On Gambling on the Richter Scale, their first full-length, Kowloon Walled City add a touch of finesse to the grinding pummel introduced on last year’s Turk Street EP. Listen to the snaking guitar line opening “Paper Houses,” the brief solo on “Sleep Debt,” or the tremolo picking closing “Bone Loss” and you’ll hear it: Kowloon Walled City have discovered the guitar.
Not to worry, this is no wankfest; Kowloon Walled City (guitarist/vocalist Scott Evans, drummer Jeff Fagundes, bassist Ian Miller, and guitarist Jason Pace) won’t win any hot-licks, dick-measuring contests. It’s all about girth anyway, and the group’s always had that in spades, with Turk Street drawing comparisons to Neurosis, The Melvins and other low-end explorers, from the ‘90s AmRep roster to the current crop of sludgecore contenders.
It’s not just the guitars, either — “Diabetic Feet” is the closest Kowloon Walled City could ever get to a prog opus, and the nimble rhythm work on “Clockwork” showcases Fagundes as the band’s real secret weapon. Evans’ vocals are more varied as well, in both treatment and performance, adding further dynamics to the leaner, meaner KWC presented here.
Even the recording — captured once again by Evans in the band’s rehearsal space — reeks of refinement. Two years in and the band’s growth is apparent. There’s some wind in these sails, coming off a year of playing shows and songwriting, goofing with alter ego Snailface, playing NoisePop, and collecting great press from the likes of Thrasher, Terrorizer, and a slew of other publications and blogs.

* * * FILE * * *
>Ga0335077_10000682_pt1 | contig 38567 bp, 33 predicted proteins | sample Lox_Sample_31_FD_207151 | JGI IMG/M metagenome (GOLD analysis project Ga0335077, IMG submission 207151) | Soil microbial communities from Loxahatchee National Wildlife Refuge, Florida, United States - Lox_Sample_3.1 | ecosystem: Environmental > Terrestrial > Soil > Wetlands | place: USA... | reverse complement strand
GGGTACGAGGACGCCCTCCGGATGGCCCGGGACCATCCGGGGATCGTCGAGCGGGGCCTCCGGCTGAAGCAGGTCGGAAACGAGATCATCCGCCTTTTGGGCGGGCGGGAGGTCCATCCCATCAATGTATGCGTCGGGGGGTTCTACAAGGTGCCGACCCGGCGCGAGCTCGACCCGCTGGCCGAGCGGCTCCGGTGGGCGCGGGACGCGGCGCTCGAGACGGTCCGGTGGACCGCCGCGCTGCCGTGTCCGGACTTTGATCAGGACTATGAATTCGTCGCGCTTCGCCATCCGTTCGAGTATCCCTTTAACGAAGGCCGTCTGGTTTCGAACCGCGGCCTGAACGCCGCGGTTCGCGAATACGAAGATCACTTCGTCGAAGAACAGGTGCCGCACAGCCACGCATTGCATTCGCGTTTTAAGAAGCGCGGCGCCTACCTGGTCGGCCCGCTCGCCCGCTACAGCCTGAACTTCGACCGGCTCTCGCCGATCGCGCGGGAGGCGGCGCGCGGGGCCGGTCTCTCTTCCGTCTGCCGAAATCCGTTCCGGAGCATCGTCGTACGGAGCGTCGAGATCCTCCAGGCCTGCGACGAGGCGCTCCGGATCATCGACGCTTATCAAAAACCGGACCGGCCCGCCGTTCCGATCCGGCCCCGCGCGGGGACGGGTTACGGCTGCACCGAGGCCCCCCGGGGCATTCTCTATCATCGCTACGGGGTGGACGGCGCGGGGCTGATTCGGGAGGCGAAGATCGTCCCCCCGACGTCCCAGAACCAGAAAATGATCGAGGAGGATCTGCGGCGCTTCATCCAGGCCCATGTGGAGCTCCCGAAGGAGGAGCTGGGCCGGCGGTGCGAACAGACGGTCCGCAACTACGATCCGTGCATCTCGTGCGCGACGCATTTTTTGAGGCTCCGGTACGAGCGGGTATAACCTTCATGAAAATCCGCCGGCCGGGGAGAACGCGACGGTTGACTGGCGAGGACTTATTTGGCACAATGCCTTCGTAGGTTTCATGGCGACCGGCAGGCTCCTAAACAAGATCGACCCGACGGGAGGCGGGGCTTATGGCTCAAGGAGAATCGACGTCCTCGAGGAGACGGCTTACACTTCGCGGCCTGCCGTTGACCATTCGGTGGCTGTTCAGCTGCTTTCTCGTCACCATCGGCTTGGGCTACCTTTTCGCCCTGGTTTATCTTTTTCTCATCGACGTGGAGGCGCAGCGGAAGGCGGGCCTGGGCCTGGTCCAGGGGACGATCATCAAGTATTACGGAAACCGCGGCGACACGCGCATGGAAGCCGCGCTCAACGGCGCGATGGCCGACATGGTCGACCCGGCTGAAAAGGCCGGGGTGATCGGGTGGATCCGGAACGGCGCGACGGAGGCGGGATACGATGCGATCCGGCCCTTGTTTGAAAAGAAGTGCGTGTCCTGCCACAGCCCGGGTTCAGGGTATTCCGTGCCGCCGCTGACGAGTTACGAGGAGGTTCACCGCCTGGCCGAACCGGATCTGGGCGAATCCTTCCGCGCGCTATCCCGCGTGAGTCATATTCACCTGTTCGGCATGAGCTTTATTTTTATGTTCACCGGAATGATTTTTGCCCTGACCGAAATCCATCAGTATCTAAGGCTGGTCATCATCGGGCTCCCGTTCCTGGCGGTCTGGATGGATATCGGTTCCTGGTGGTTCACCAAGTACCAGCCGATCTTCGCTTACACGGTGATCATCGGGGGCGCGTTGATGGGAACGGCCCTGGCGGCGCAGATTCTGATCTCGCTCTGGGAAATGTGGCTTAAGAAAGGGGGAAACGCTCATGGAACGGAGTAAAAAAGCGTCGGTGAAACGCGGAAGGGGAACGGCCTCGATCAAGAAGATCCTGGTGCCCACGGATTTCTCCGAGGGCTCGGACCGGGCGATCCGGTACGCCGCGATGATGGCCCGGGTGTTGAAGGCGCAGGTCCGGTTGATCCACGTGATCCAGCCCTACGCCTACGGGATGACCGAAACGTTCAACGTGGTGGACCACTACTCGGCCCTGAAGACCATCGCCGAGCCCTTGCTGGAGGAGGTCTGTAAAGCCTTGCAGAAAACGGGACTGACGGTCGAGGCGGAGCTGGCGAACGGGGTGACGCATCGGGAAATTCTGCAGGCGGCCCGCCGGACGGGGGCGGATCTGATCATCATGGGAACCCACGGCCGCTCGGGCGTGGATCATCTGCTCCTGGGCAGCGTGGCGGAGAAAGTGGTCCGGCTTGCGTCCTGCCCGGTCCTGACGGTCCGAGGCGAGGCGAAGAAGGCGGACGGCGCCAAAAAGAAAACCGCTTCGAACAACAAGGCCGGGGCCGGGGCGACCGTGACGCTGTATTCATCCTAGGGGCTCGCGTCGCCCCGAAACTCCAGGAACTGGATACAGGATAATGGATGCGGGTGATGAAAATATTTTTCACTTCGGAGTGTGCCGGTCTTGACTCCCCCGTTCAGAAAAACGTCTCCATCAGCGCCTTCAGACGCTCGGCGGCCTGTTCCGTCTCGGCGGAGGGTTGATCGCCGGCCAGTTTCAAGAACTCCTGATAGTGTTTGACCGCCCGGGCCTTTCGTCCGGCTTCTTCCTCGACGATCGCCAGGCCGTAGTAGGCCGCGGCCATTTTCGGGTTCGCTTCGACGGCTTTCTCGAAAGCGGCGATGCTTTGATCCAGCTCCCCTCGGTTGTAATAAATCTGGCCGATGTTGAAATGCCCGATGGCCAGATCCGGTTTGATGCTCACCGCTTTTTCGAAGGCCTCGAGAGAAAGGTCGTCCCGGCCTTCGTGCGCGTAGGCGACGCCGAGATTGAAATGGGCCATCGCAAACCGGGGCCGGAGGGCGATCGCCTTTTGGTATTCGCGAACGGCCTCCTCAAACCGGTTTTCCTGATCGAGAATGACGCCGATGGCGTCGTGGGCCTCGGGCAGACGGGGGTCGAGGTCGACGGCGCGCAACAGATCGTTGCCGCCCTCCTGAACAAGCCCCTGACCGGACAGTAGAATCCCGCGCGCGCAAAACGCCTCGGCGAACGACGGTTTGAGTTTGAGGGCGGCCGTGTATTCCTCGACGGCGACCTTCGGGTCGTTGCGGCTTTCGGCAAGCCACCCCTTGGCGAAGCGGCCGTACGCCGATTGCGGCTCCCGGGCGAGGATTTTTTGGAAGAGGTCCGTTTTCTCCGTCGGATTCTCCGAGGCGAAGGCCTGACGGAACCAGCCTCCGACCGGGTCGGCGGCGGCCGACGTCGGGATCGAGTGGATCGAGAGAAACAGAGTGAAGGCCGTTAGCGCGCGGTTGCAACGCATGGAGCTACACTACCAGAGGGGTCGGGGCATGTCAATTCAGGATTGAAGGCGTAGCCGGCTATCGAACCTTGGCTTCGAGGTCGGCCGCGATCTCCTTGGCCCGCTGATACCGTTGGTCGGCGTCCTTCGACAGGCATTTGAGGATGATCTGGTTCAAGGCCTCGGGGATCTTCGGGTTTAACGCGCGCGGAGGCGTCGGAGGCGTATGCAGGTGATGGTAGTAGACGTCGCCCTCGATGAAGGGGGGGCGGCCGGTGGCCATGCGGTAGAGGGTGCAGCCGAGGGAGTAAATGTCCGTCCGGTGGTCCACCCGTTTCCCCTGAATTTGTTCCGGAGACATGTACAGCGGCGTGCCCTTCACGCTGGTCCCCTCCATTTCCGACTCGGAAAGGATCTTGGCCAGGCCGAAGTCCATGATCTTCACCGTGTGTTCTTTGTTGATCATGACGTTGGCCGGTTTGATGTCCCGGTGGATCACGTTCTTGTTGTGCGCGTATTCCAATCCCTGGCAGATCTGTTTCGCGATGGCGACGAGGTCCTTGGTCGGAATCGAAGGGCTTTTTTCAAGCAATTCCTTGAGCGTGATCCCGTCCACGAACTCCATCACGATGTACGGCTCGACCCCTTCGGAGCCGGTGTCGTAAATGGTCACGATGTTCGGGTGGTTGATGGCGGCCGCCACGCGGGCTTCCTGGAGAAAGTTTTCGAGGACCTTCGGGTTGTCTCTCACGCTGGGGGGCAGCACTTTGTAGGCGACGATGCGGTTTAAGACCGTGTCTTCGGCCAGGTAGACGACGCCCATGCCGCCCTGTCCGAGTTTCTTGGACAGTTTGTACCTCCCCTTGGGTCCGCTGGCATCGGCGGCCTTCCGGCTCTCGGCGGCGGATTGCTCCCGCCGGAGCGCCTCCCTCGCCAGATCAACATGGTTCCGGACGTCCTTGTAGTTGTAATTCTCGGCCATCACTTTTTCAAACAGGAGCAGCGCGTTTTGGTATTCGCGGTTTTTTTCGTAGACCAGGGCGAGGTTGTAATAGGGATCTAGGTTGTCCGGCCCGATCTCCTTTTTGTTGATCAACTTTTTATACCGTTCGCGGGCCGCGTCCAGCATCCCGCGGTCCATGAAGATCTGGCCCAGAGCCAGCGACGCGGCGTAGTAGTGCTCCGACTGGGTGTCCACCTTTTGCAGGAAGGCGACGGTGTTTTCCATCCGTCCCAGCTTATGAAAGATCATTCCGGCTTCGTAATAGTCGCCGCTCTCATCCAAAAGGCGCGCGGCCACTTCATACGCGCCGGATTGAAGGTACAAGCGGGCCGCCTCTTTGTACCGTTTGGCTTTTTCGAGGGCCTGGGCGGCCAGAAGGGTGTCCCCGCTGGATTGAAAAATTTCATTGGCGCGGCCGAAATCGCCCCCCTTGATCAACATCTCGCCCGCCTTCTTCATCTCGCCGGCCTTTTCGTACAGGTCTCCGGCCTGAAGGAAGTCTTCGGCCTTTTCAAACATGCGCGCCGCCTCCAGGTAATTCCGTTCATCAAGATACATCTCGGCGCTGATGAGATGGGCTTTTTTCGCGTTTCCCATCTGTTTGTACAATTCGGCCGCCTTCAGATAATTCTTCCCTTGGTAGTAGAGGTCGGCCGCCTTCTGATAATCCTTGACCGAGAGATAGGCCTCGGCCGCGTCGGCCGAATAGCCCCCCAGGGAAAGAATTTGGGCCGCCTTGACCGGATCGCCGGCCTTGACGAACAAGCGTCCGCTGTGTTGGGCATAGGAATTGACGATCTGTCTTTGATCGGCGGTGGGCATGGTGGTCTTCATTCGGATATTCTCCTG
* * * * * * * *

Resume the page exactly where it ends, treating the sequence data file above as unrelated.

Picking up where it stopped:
Of course the rumble’s still there: the crushing heaviness, the churning and lurching, the tempos that drag like continental plates. Tectonics, as it happens, are a theme here. Note the album art, with smoke rising from the band’s hometown of San Francisco, freshly leveled by the 1906 quake. It remains a very real threat on the left coast, and a versatile metaphor at that — crumbling economies, deep tears in the social fabric, war and brutality, humanity’s blind march forward… take your pick. The further we get on our collective road to nowhere, the more heavy music becomes the most suitable expression. And as Thrasher put it, Kowloon Walled City is heaviness.
"Fierce, furious, crushing heaviness. Think Unsane, old Helmet, the Melvins, Buzzov-en, Neurosis of course, this is some seriously heavy %#@!" - Aquarius Records
“Gambling on the Richter Scale sinks the band’s tremendous weight underground, then goes all tectonic on our asses. 8/10″ - Decibel
“Like the awkward belligerence of Unsane, Coalesce and pre-freakout Neurosis, this San Francisco quartet allow brute force and nimble rhythmic suss to dominate.” - Metal Hammer
“This is the heaviest record of 2009, and with that on its resume, it deserves to be labeled as nothing less than completely mandatory listening material. 9/10.” - Lambgoat.com